AdWords Cross-Device Conversions: How 1-800-FLOWERS Is Using The Data To Be More Customer Centric
Yesterday, we got an early preview of the first case study Google will publish on the use of estimated cross-device conversions in AdWords. It features 1-800-Flowers and also addresses the company’s use of click-to-call. When Google first announced the release of estimated cross-device conversions in October, it seemed to be received with a collective shrug. […]
Yesterday, we got an early preview of the first case study Google will publish on the use of estimated cross-device conversions in AdWords. It features 1-800-Flowers and also addresses the company’s use of click-to-call.
When Google first announced the release of estimated cross-device conversions in October, it seemed to be received with a collective shrug. Much like the view-through conversion metric, several marketers I spoke with at the time were skeptical of its worth. Yet, there are many, such as the 1-800-Flowers team, who have embraced the new insights as a positive move toward giving marketers a more holistic view of their AdWords contribution.
This morning, I spoke with Amit Shah, Vice President of Online, Mobile and Social for 1-800-Flowers about the case study findings and how he and his team have use the cross-device data to inform their marketing efforts. 1-800-Flowers was part of the beta test and began looking at cross-device conversion estimates in July 2013.
First the stats: When looking at estimated cross-device conversions, 1-800-Flowers saw the overall conversion contribution from AdWords rise 7 percent when counting orders that started on one device and ended on another. The contribution from mobile devices increased by 4 percent when looking at conversions that started with a mobile click.
It’s probably not too surprising that click-to-call has worked well for the company. After all, the very name 1-800-Flowers was explicitly designed to drive phone orders when the company was founded over 20 years ago. Shah says that 8 to 10 percent of AdWords revenue now comes through click-to-call on mobile devices.
I asked Shah the obvious question about whether he viewed this new data with skepticism. He said that while tends to take a skeptical view of attribution systems in general (and obviously understand that Google is the one running the auction), the amount of data Google gives it an unparalleled view of the world. ” Whenever Google introduces measurement tools, I tend to take it pretty seriously because of their volume. This is the start of what I think mobile has been lacking,” he says.
“The Users Are The Winners”
“Mobile is where the users are moving,” says Shah. “The users are the winners with this data availability because marketers will think more about the mobile experience than they do now. This is a fundamental change because it’s the user that is being taken into account now.”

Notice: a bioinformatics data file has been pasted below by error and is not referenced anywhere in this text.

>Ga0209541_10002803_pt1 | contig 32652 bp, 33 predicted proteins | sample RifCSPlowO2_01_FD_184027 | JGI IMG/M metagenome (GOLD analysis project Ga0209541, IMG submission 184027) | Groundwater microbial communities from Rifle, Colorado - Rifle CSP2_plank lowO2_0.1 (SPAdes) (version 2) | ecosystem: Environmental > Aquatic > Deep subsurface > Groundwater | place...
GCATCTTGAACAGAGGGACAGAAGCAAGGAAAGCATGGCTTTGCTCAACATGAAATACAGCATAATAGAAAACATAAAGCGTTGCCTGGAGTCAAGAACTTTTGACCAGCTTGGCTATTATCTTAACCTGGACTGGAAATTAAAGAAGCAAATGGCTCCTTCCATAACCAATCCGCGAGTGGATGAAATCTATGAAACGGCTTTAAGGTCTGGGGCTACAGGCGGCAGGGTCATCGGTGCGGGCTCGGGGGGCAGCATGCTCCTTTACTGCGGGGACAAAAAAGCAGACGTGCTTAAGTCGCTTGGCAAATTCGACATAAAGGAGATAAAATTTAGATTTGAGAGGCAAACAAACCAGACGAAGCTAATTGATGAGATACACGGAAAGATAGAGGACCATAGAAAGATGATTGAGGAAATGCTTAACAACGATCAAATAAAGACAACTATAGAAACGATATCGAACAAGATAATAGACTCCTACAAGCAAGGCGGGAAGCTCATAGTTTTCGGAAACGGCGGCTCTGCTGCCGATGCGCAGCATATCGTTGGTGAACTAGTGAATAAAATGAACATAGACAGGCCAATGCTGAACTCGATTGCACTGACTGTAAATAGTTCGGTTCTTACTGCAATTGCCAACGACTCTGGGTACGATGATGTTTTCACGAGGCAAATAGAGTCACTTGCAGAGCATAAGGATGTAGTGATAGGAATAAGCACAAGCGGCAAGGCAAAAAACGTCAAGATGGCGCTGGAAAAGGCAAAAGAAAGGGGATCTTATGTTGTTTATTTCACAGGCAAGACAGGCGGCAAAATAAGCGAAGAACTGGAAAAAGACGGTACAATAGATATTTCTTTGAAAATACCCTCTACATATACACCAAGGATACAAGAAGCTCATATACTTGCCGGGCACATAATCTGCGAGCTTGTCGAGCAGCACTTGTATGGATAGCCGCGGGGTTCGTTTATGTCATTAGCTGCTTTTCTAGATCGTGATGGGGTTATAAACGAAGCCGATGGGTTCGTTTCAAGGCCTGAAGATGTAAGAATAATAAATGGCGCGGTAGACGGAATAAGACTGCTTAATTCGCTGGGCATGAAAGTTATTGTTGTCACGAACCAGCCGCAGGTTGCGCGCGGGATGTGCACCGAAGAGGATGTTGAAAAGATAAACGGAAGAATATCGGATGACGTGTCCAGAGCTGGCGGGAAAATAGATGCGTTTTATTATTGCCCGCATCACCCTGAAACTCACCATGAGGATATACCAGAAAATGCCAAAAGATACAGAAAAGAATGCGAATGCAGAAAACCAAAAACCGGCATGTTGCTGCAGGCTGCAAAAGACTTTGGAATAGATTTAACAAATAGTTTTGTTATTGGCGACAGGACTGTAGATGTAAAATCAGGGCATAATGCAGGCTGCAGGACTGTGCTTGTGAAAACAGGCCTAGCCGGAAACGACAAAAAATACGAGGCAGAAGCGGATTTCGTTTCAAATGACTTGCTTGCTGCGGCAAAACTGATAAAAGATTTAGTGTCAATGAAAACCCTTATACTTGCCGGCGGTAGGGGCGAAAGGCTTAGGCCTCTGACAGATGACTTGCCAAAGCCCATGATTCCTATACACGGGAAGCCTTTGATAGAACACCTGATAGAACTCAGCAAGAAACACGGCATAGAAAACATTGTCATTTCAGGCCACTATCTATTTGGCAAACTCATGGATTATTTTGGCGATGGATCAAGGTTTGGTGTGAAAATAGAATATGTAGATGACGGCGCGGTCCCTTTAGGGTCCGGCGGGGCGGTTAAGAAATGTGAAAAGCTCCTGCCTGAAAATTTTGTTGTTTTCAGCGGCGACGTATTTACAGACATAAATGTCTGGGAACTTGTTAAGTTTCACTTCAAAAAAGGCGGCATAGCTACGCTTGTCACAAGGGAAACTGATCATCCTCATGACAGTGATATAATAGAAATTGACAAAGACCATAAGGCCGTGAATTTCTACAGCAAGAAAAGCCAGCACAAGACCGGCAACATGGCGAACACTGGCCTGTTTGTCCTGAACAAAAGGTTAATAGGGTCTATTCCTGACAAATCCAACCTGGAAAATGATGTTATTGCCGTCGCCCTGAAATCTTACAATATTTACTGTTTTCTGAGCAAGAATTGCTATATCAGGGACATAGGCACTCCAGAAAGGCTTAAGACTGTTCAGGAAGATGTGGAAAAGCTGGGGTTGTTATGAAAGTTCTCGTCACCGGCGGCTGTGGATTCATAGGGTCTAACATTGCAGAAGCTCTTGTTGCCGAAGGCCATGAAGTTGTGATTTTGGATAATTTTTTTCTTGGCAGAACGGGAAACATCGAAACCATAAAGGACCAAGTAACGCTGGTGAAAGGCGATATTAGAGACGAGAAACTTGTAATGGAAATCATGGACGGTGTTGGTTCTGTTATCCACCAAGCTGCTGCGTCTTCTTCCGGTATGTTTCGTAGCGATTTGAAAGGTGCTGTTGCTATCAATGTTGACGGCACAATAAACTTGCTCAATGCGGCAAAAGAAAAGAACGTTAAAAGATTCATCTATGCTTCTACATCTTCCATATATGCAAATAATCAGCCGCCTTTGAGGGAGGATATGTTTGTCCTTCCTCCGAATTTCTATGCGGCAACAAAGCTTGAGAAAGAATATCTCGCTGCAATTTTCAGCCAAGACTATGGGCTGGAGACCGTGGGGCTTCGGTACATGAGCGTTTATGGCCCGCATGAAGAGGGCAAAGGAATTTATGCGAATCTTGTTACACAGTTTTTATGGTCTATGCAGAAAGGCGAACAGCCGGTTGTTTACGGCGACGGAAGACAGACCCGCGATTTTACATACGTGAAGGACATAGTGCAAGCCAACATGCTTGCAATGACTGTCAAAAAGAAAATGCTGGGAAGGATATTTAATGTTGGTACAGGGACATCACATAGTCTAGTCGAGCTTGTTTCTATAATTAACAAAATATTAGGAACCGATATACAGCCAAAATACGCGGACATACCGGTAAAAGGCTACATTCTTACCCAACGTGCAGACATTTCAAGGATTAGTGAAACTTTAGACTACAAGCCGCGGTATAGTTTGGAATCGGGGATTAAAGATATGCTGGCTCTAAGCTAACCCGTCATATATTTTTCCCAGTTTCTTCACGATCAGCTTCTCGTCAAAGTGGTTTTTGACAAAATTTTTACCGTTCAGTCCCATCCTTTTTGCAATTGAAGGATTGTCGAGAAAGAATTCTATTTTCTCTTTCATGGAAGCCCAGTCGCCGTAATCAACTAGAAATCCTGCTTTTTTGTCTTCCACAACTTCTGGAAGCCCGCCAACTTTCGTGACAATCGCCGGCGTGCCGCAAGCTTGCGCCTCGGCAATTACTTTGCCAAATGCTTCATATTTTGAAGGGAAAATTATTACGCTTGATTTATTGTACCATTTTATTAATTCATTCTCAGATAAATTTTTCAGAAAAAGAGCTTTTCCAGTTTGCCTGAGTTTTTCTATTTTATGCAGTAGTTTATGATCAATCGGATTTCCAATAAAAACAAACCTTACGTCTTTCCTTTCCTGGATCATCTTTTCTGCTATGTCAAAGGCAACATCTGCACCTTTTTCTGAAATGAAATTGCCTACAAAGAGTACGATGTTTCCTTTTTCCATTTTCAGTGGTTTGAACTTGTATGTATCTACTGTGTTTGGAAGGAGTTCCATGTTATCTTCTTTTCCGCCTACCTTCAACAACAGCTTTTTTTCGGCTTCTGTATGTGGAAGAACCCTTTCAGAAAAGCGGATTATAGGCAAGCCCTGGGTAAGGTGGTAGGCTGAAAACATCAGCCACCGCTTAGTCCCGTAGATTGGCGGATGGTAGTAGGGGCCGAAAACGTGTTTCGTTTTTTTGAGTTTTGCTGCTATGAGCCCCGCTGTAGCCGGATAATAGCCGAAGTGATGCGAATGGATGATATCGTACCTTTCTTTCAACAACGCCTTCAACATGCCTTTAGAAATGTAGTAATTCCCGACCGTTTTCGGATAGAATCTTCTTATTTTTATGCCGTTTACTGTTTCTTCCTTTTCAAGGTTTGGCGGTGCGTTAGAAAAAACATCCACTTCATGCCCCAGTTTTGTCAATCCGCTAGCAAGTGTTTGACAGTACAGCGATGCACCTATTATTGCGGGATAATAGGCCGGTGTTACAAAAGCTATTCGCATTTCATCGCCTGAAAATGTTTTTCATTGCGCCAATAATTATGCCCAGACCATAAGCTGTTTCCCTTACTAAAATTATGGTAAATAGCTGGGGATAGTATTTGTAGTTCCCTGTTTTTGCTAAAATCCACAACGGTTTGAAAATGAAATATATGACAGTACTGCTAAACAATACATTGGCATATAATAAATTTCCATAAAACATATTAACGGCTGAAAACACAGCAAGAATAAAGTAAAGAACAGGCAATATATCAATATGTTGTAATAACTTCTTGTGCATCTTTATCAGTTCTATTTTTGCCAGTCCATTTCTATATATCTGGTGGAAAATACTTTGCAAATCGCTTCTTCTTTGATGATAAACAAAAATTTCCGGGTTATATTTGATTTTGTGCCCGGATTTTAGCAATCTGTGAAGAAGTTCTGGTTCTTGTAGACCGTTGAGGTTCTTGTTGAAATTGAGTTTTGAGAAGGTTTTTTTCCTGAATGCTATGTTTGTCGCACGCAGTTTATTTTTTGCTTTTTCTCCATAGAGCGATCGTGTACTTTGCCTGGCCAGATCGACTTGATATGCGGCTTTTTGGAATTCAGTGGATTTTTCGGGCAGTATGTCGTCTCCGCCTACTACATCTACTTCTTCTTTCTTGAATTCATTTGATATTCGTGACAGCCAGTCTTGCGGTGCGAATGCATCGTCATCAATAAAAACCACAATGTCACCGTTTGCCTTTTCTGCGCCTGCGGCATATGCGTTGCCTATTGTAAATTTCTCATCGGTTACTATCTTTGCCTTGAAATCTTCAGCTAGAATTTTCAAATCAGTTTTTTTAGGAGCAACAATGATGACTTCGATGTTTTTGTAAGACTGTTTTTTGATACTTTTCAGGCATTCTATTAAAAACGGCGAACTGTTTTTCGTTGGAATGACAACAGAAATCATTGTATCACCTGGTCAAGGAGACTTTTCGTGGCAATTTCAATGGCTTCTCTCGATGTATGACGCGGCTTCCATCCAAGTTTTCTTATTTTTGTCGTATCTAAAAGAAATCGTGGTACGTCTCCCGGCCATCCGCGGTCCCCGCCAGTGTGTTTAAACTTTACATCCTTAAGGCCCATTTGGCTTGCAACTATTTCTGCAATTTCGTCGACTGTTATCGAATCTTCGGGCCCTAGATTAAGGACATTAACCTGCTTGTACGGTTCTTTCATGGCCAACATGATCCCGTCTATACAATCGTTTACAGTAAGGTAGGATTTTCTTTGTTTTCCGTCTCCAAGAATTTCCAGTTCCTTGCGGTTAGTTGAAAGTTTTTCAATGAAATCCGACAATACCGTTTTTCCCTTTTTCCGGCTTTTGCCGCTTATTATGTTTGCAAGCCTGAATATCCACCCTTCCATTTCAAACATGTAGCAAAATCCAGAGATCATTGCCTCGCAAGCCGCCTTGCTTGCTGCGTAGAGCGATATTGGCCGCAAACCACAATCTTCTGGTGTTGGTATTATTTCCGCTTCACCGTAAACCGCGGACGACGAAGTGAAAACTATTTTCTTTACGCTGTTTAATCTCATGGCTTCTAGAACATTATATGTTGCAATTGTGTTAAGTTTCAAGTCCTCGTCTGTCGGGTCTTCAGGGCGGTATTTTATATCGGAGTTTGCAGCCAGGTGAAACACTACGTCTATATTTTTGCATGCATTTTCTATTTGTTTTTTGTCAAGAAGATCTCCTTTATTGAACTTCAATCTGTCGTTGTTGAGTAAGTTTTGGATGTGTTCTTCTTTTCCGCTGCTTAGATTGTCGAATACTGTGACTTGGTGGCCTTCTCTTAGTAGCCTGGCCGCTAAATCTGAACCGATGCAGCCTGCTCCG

To those who still have their doubts about using the cross-device data to inform their marketing decisions, Shah says, “We have moved on from the ROI discussion to ROMI, return on marginal investment. What we now use internally allows me to ask the question, where should I be investing my marginal dollars for the most efficacy. We always kind of knew that our customers were moving to mobile, and we have been moving that way for five years, but we weren’t able to [fully understand the behavior].
Shah says they are also seeing tablet behavior beginning to morph to a hybrid of that seen on phones and desktops, with customers using click-to-call on some of the newer Android tablets. iPad users, however, still demonstrate typical tablet content consumption behaviors.
Product listing ads have been competitive in the flower delivery market from day one it seems. Shah says PLAs continue to be a very important part of the mix. “We see them evolving both in how Google is testing the display of the ads as well as the algorithm.” They haven’t seen the same traction from mobile PLAs as non-mobile yet, but believe that will change and that the image-based ad units are being well received by users on mobile.
With the insights Shah and his team have gleaned by looking at cross-device conversions, he says they are asking themselves more questions about the mobile experiences they are giving prospective customers. “We are very deeply of the view that we want to run our marketing from a very user centric lens. We ask, do we have a real view of how customers are searching for when they are sending a gift to their loved ones? Are we part of that process? With cross-device conversions, we have better insight into whether we are really getting our message to our customers by each medium.
“Now with this data, what marketers should really ask themselves is, if customers are starting their journey on mobile and we’re not providing a good experience, were are under serving our audience.”
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